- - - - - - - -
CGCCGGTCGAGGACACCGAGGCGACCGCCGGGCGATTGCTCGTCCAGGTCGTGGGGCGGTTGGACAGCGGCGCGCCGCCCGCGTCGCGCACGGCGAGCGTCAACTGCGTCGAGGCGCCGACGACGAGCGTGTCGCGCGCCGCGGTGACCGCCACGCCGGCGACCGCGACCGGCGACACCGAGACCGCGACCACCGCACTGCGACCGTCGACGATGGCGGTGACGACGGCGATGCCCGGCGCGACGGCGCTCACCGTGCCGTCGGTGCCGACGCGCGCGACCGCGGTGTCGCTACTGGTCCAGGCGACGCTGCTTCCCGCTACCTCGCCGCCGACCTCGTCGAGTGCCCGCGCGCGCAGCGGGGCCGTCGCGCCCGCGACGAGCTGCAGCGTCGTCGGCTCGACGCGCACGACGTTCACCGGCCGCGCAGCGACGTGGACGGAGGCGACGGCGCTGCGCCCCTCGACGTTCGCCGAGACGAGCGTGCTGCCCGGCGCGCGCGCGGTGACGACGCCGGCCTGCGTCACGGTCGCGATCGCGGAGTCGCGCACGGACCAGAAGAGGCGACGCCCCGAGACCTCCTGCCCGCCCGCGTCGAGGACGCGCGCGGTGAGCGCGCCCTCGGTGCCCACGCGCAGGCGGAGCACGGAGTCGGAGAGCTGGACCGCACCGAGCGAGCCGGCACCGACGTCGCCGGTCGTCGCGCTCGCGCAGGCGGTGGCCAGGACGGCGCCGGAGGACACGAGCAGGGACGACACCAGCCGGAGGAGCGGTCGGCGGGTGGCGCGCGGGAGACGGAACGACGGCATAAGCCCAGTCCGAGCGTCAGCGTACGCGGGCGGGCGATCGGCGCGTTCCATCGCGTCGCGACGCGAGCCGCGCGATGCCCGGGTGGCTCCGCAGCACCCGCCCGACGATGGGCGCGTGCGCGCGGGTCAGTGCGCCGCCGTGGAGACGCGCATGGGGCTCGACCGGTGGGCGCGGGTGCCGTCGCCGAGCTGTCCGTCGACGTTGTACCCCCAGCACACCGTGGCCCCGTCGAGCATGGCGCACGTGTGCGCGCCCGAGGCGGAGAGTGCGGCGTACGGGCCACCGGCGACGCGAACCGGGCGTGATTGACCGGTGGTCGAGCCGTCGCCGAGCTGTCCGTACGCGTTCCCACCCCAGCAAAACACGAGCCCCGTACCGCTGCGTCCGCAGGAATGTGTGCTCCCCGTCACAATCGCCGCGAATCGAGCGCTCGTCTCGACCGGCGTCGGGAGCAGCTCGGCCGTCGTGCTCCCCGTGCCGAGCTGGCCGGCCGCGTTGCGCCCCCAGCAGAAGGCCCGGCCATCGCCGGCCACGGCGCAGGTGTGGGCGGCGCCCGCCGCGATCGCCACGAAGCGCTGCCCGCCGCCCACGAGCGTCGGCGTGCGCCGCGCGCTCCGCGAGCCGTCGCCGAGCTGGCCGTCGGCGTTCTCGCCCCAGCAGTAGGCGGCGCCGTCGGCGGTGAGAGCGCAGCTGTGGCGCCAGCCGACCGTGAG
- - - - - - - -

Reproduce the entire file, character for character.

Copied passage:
CGCCGGTCGAGGACACCGAGGCGACCGCCGGGCGATTGCTCGTCCAGGTCGTGGGGCGGTTGGACAGCGGCGCGCCGCCCGCGTCGCGCACGGCGAGCGTCAACTGCGTCGAGGCGCCGACGACGAGCGTGTCGCGCGCCGCGGTGACCGCCACGCCGGCGACCGCGACCGGCGACACCGAGACCGCGACCACCGCACTGCGACCGTCGACGATGGCGGTGACGACGGCGATGCCCGGCGCGACGGCGCTCACCGTGCCGTCGGTGCCGACGCGCGCGACCGCGGTGTCGCTACTGGTCCAGGCGACGCTGCTTCCCGCTACCTCGCCGCCGACCTCGTCGAGTGCCCGCGCGCGCAGCGGGGCCGTCGCGCCCGCGACGAGCTGCAGCGTCGTCGGCTCGACGCGCACGACGTTCACCGGCCGCGCAGCGACGTGGACGGAGGCGACGGCGCTGCGCCCCTCGACGTTCGCCGAGACGAGCGTGCTGCCCGGCGCGCGCGCGGTGACGACGCCGGCCTGCGTCACGGTCGCGATCGCGGAGTCGCGCACGGACCAGAAGAGGCGACGCCCCGAGACCTCCTGCCCGCCCGCGTCGAGGACGCGCGCGGTGAGCGCGCCCTCGGTGCCCACGCGCAGGCGGAGCACGGAGTCGGAGAGCTGGACCGCACCGAGCGAGCCGGCACCGACGTCGCCGGTCGTCGCGCTCGCGCAGGCGGTGGCCAGGACGGCGCCGGAGGACACGAGCAGGGACGACACCAGCCGGAGGAGCGGTCGGCGGGTGGCGCGCGGGAGACGGAACGACGGCATAAGCCCAGTCCGAGCGTCAGCGTACGCGGGCGGGCGATCGGCGCGTTCCATCGCGTCGCGACGCGAGCCGCGCGATGCCCGGGTGGCTCCGCAGCACCCGCCCGACGATGGGCGCGTGCGCGCGGGTCAGTGCGCCGCCGTGGAGACGCGCATGGGGCTCGACCGGTGGGCGCGGGTGCCGTCGCCGAGCTGTCCGTCGACGTTGTACCCCCAGCACACCGTGGCCCCGTCGAGCATGGCGCACGTGTGCGCGCCCGAGGCGGAGAGTGCGGCGTACGGGCCACCGGCGACGCGAACCGGGCGTGATTGACCGGTGGTCGAGCCGTCGCCGAGCTGTCCGTACGCGTTCCCACCCCAGCAAAACACGAGCCCCGTACCGCTGCGTCCGCAGGAATGTGTGCTCCCCGTCACAATCGCCGCGAATCGAGCGCTCGTCTCGACCGGCGTCGGGAGCAGCTCGGCCGTCGTGCTCCCCGTGCCGAGCTGGCCGGCCGCGTTGCGCCCCCAGCAGAAGGCCCGGCCATCGCCGGCCACGGCGCAGGTGTGGGCGGCGCCCGCCGCGATCGCCACGAAGCGCTGCCCGCCGCCCACGAGCGTCGGCGTGCGCCGCGCGCTCCGCGAGCCGTCGCCGAGCTGGCCGTCGGCGTTCTCGCCCCAGCAGTAGGCGGCGCCGTCGGCGGTGAGAGCGCAGCTGTGGCGCCAGCCGACCGTGAG